By Don Simpson | July 25, 2011
Director: Roberto Garzelli
Writer: Roberto Garzelli
Starring: Annabelle Hettmann, Thibault Vinçon, Pascal Nzonzi, Pierre Moure
Love makes people — especially characters in films — do some really crazy things. In the case of Héléna (Annabelle Hettmann) and Benoît (Thibault Vinçon), they decide that attraction to each other’s external features is not quite enough; they want to delve deeper into each other, and not metaphorically either. They literally want to peruse each other’s innards, bones, muscles, organs, every nook and cranny.
Their mutual interest in the human anatomy stems from different perspectives, Héléna is pursuing a degree in anatomical drawing, while Benoît is a medical doctor and professor. Héléna and Benoît meet while Héléna is getting x-rays in an attempt to diagnose a lower back pain. In addition to the x-ray of her back, Héléna discovers that Benoît has inexplicably taken an x-ray of her thorax as well. From there, the duo delve into a discussion about how every human being is unique; their individual quests to acquire absolute knowledge about human anatomy (according to Benoît, “1000 painters died not knowing the sentiment of the flesh. Many more will die not knowing…”) are fatefully [or fatally] intertwined. When a date in the MRI lab does not totally quench Benoît’s thirst for completely penetrating Héléna’s intimacy, their desire to continue down this path spirals totally out of control.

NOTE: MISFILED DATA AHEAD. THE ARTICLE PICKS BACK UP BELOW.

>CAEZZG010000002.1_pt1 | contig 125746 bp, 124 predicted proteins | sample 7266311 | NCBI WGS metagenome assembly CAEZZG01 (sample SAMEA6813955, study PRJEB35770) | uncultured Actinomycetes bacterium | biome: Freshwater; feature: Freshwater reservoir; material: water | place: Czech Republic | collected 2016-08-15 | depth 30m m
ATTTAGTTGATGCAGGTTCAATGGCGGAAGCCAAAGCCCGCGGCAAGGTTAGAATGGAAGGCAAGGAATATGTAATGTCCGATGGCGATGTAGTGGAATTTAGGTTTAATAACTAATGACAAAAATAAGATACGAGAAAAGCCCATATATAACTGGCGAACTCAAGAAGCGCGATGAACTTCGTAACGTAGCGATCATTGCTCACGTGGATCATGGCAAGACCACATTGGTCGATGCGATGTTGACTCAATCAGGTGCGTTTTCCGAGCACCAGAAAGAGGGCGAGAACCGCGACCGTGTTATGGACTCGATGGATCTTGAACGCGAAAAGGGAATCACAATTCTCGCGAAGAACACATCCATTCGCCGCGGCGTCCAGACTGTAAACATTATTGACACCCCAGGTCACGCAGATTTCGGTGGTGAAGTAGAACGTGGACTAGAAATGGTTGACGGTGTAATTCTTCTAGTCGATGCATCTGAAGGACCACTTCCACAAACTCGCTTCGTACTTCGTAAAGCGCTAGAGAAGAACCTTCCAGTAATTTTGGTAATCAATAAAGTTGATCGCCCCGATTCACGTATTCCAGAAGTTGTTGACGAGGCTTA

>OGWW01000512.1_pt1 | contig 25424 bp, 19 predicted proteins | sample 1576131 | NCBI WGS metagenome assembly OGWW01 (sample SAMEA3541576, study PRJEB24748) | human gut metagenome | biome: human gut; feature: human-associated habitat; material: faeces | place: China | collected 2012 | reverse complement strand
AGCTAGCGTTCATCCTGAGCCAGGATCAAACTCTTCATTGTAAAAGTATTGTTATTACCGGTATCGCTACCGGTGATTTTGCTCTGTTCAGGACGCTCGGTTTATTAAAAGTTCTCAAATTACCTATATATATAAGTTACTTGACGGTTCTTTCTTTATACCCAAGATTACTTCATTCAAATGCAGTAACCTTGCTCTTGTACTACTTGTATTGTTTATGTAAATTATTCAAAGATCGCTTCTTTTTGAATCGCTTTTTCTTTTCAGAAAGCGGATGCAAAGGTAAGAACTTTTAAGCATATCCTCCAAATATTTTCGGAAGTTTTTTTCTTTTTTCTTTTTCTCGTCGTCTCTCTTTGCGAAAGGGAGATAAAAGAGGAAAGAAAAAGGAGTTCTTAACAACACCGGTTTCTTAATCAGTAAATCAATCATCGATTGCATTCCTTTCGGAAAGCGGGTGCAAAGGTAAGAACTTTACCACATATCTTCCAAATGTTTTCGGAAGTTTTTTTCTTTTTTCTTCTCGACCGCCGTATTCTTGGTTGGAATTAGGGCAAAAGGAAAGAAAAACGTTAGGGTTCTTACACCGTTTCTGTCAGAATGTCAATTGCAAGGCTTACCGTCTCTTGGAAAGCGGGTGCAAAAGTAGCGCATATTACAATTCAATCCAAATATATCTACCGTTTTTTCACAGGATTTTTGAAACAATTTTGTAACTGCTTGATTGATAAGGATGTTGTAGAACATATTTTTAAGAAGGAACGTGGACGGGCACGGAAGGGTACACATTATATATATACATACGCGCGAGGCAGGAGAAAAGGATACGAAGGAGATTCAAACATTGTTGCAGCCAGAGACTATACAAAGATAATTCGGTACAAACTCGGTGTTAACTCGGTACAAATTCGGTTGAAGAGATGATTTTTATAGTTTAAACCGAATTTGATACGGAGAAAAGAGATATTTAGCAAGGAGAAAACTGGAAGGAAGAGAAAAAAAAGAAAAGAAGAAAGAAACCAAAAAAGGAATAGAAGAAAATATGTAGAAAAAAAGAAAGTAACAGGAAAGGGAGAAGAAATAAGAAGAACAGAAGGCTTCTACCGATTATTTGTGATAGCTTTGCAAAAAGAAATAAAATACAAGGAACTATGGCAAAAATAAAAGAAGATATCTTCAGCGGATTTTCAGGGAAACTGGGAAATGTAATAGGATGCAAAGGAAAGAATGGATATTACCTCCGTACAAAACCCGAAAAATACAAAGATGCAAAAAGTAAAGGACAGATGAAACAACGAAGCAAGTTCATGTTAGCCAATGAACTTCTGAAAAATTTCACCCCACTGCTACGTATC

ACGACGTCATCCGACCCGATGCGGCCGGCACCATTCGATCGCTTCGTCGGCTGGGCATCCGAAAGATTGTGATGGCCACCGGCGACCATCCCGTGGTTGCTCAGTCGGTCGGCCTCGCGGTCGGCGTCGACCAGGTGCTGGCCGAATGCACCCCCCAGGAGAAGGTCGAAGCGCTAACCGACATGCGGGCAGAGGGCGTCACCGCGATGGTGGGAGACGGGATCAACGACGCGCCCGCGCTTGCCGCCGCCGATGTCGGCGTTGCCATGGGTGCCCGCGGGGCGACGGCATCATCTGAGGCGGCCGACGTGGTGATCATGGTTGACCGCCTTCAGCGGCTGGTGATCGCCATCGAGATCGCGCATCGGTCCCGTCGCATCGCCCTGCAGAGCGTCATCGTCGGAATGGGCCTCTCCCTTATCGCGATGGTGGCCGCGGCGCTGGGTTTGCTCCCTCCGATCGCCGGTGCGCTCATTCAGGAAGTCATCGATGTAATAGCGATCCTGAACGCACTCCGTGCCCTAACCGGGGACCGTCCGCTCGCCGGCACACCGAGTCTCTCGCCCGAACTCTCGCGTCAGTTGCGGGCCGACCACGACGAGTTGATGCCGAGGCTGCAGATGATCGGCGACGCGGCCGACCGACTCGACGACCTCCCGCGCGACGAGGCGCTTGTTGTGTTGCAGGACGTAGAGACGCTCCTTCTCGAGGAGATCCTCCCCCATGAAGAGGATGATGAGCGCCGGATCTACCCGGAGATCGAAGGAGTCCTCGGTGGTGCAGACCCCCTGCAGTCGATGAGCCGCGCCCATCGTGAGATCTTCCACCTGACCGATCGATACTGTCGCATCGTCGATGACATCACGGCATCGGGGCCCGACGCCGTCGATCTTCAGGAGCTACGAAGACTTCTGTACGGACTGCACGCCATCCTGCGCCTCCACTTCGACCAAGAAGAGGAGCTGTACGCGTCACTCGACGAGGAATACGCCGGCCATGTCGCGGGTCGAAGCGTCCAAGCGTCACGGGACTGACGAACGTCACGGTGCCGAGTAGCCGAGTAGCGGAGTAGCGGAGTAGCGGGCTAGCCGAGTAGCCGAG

I am not quite sure I believe that Héléna and Benoît would have free reign of a hospital to use x-ray and MRI machines as their sex toys. The most unfathomable scenes, however, are when Benoît and Héléna are each caught red-handed on separate occasions, yet no punishment is enacted upon either of them. Then again, I do not work in a French hospital, so maybe security is much more lax than I would expect.
David Cronenberg comparisons are unavoidable, as writer-director Roberto Garzelli’s feature-length debut The Sentiment of the Flesh reveals a certain kinship with the erotic perversity represented in Dead Ringers and Crash; the primary difference is that Garzelli revels in the eroticism while Cronenberg amps up the perversity. The Sentiment of the Flesh is scheduled to be released on DVD in the United States by Strand Releasing on July 26, 2011.